The symptom of depersonalization is the third most common psychological symptom, after feelings of anxiety and feelings of depression.[5] Depersonalization can also accompany sleep deprivation (often occurring when suffering from jet lag), migraine, obsessive-compulsive disorder, stress, and anxiety; it is a symptom of anxiety disorders, such as panic disorder.[6] Interoceptive exposure is a non-pharmacological method that can be used to induce depersonalization.[7]

A study of undergraduate students found that individuals high on the depersonalization/derealization subscale of the Dissociative Experiences Scale exhibited a more pronounced cortisol response. Individuals high on the absorption subscale, which measures a subject's experiences of concentration to the exclusion of awareness of other events, showed weaker cortisol responses.[8]

Non-psychological causes

Depersonalization may also be a desirable effect, such as in the case of recreational drugs. It is an effect of dissociatives and psychedelics, as well as possible side effect of caffeine, alcohol, cannabis, and minocycline.[9][10][11][12][13] It is a classic withdrawal symptom from many drugs.[14][15][16][17]

Benzodiazepine dependence, which can occur with long term use of benzodiazepines, can induce chronic depersonalization symptomatology and perceptual disturbances in some people, even in those who are taking a stable daily dosage, and it can also become a protracted feature of the benzodiazepine withdrawal syndrome.[18][19]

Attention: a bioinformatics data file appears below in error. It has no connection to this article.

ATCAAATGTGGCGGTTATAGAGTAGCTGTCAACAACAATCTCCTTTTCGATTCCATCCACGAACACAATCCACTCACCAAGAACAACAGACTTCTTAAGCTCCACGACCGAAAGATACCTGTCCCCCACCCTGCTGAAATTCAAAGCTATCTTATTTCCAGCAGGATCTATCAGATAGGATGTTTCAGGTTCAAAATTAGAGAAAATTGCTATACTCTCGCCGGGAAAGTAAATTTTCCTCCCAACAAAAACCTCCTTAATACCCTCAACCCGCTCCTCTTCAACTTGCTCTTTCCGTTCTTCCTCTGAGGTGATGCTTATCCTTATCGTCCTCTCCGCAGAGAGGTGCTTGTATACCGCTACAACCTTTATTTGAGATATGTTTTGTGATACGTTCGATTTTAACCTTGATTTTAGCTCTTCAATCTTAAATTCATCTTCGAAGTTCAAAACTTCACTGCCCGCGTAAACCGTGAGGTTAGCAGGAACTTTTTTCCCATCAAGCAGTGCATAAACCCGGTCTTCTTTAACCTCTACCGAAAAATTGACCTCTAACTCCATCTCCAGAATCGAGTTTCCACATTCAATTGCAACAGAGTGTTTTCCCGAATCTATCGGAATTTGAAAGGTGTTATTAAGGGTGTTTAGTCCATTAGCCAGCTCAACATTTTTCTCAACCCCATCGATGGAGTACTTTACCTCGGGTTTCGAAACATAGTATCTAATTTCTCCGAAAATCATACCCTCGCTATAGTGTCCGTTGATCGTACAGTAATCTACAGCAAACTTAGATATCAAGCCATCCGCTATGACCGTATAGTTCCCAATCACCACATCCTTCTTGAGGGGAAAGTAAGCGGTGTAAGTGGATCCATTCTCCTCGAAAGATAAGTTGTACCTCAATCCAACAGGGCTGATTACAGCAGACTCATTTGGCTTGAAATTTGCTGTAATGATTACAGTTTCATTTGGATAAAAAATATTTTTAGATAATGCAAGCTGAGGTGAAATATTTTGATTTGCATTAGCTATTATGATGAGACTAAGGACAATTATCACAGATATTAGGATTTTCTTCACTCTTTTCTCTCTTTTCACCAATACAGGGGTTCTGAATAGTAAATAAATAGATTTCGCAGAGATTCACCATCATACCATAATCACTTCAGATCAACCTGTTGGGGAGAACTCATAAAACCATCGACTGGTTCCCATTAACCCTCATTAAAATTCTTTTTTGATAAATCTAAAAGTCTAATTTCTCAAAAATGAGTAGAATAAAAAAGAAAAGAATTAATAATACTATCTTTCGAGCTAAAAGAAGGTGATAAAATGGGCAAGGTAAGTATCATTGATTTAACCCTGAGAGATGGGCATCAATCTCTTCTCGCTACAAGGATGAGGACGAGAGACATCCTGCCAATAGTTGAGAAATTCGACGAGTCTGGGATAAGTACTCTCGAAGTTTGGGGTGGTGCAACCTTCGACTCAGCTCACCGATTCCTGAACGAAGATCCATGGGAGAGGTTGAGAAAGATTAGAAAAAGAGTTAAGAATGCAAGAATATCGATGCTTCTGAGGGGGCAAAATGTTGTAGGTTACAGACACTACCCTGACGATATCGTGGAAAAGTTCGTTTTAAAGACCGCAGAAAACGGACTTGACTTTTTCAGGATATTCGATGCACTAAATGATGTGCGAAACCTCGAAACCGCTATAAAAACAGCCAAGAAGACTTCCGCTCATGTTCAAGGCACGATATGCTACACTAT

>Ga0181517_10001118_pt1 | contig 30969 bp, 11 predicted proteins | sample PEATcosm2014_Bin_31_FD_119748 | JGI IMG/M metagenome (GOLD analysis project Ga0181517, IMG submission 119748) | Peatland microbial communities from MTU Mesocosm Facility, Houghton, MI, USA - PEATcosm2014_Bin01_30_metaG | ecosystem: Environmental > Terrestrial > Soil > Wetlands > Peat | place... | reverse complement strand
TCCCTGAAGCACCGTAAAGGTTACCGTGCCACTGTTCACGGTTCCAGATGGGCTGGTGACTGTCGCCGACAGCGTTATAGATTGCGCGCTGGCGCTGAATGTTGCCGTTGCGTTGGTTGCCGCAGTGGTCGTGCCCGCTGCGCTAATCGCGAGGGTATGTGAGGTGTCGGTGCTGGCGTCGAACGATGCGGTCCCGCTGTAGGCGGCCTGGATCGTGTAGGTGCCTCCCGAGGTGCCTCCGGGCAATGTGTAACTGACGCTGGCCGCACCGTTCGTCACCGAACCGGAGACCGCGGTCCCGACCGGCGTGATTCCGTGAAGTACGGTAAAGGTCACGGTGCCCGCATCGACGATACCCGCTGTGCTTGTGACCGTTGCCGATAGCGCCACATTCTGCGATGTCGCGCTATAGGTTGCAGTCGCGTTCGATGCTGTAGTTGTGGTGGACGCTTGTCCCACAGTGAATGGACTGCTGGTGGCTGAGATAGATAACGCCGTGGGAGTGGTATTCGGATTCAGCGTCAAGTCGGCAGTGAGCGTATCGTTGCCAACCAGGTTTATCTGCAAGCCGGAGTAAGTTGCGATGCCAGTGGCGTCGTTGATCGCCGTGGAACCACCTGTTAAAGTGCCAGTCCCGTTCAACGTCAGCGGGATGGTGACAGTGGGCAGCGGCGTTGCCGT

Treatment

Treatment is dependent on the underlying cause, whether it is organic or psychological in origin. If depersonalization is a symptom of neurological disease, then diagnosis and treatment of the specific disease is the first approach. Depersonalization can be a cognitive symptom of such diseases as amyotrophic lateral sclerosis, Alzheimer's, multiple sclerosis (MS), neuroborreliosis (Lyme disease), or any other neurological disease affecting the brain. For those suffering from depersonalization with migraine, tricyclic antidepressants are often prescribed.

If depersonalization is a symptom of psychological causes such as developmental trauma, treatment depends on the diagnosis. In case of dissociative identity disorder or DD-NOS as a developmental disorder, in which extreme developmental trauma interferes with formation of a single cohesive identity, treatment requires proper psychotherapy, and—in the case of additional (co-morbid) disorders such as eating disorders—team of specialists treating such an individual. It can also be a symptom of borderline personality disorder, which can be treated in the long term with proper psychotherapy and psychopharmacology.[20]

The treatment of chronic depersonalization is considered in depersonalization disorder.

A recently-completed study at Columbia University in New York City has shown positive effects from transcranial magnetic stimulation (TMS) to treat depersonalization disorder. Currently, however, the FDA has not approved TMS to treat DP.[citation needed]

A recent Russian study showed that naloxone, a drug used to reverse the intoxicating effects of opioid drugs, can successfully treat depersonalization disorder. According to the study: "In three of 14 patients, depersonalization symptoms disappeared entirely and seven patients showed a marked improvement. The therapeutic effect of naloxone provides evidence for the role of the endogenous opioid system in the pathogenesis of depersonalization."[21]